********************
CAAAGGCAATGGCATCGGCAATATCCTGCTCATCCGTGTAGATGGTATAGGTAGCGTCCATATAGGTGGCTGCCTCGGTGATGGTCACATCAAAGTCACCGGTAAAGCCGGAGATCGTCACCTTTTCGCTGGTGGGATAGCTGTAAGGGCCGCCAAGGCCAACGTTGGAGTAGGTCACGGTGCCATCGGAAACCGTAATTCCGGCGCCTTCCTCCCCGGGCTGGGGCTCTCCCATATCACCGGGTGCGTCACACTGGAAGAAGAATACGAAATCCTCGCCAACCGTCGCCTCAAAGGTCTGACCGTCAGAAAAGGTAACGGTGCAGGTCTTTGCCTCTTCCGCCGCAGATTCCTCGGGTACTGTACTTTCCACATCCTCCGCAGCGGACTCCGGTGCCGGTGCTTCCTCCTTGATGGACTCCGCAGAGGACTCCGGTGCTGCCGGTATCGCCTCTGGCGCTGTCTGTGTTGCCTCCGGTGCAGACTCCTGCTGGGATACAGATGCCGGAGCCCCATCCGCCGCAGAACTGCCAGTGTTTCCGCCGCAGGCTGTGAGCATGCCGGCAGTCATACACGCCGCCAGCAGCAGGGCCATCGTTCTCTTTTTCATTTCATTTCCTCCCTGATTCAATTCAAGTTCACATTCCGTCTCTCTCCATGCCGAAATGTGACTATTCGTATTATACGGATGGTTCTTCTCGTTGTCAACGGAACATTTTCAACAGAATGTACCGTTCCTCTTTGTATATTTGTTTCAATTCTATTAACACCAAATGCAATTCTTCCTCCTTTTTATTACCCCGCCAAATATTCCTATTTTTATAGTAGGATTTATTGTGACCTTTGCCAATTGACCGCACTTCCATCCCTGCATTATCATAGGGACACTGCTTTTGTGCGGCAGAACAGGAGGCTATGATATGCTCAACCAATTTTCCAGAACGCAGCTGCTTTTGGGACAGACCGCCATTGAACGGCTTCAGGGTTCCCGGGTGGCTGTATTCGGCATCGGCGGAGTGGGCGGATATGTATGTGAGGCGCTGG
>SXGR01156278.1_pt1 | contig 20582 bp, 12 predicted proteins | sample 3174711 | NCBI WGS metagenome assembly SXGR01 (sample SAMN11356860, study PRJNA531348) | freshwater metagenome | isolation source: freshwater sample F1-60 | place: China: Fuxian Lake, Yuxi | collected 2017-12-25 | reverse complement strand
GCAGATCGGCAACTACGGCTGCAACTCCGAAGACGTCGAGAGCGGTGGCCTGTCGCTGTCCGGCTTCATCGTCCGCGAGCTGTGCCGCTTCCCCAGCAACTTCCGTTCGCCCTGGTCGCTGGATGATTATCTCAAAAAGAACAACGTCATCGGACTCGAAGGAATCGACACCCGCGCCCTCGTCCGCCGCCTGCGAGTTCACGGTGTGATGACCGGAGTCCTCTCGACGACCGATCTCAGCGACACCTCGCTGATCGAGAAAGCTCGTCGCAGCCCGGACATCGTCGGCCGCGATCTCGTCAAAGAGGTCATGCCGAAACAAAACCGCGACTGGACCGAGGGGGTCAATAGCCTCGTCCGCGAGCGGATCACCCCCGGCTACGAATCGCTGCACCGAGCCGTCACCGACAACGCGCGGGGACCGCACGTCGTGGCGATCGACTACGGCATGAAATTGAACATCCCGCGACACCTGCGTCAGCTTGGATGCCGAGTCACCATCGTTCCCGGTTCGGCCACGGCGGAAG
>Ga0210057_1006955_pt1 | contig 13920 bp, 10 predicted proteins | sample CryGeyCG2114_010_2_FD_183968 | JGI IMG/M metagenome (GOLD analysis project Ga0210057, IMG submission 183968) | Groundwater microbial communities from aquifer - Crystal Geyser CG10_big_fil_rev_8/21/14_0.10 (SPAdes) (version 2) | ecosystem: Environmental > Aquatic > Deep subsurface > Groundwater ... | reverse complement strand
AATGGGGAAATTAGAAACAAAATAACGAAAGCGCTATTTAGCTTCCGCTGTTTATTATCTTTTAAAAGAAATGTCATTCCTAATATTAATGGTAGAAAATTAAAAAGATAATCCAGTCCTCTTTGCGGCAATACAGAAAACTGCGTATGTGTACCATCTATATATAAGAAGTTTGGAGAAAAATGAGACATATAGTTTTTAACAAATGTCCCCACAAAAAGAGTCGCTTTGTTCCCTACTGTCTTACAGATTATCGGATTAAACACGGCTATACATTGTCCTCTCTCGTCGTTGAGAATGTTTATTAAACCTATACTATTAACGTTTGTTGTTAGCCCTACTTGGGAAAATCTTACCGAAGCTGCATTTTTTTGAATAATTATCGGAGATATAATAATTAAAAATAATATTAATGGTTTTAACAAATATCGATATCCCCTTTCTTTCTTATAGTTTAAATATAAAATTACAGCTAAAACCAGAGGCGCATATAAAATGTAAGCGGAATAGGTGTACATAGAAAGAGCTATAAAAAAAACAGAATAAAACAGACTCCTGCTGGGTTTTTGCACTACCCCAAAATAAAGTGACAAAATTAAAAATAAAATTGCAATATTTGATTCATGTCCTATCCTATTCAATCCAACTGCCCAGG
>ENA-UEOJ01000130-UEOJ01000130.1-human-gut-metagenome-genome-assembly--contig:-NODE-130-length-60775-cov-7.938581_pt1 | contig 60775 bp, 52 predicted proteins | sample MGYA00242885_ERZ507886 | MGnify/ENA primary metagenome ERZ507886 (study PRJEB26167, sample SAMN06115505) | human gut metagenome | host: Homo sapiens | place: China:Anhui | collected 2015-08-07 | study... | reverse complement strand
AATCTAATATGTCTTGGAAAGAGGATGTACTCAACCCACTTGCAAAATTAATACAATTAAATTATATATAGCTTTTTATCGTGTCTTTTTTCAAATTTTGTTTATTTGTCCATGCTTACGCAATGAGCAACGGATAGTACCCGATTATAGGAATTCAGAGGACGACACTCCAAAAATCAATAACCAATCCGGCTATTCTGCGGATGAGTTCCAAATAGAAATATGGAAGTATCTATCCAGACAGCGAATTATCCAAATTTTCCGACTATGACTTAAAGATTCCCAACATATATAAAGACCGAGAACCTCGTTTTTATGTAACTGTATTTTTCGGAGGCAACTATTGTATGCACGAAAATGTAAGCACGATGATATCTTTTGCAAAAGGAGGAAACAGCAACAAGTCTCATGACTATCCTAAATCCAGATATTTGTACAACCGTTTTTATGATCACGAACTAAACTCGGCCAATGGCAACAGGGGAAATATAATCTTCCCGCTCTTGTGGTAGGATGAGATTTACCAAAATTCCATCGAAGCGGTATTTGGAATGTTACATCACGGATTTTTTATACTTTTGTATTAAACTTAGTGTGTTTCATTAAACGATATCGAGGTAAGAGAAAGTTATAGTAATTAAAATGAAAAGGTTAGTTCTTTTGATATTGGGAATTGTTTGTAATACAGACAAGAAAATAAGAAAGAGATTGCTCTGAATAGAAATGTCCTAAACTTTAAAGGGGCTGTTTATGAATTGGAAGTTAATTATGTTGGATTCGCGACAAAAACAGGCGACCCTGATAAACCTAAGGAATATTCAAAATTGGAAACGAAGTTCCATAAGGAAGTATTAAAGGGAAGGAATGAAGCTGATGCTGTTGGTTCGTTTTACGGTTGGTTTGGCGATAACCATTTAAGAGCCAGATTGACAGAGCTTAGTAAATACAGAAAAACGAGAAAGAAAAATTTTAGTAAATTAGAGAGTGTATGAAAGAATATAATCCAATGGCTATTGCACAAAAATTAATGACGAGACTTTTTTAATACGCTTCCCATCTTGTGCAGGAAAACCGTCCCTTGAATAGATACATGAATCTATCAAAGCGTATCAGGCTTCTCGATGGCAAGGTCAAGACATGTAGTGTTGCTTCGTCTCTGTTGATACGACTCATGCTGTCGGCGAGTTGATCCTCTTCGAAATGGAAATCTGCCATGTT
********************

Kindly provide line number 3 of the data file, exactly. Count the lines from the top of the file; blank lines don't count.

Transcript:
GCAGATCGGCAACTACGGCTGCAACTCCGAAGACGTCGAGAGCGGTGGCCTGTCGCTGTCCGGCTTCATCGTCCGCGAGCTGTGCCGCTTCCCCAGCAACTTCCGTTCGCCCTGGTCGCTGGATGATTATCTCAAAAAGAACAACGTCATCGGACTCGAAGGAATCGACACCCGCGCCCTCGTCCGCCGCCTGCGAGTTCACGGTGTGATGACCGGAGTCCTCTCGACGACCGATCTCAGCGACACCTCGCTGATCGAGAAAGCTCGTCGCAGCCCGGACATCGTCGGCCGCGATCTCGTCAAAGAGGTCATGCCGAAACAAAACCGCGACTGGACCGAGGGGGTCAATAGCCTCGTCCGCGAGCGGATCACCCCCGGCTACGAATCGCTGCACCGAGCCGTCACCGACAACGCGCGGGGACCGCACGTCGTGGCGATCGACTACGGCATGAAATTGAACATCCCGCGACACCTGCGTCAGCTTGGATGCCGAGTCACCATCGTTCCCGGTTCGGCCACGGCGGAAG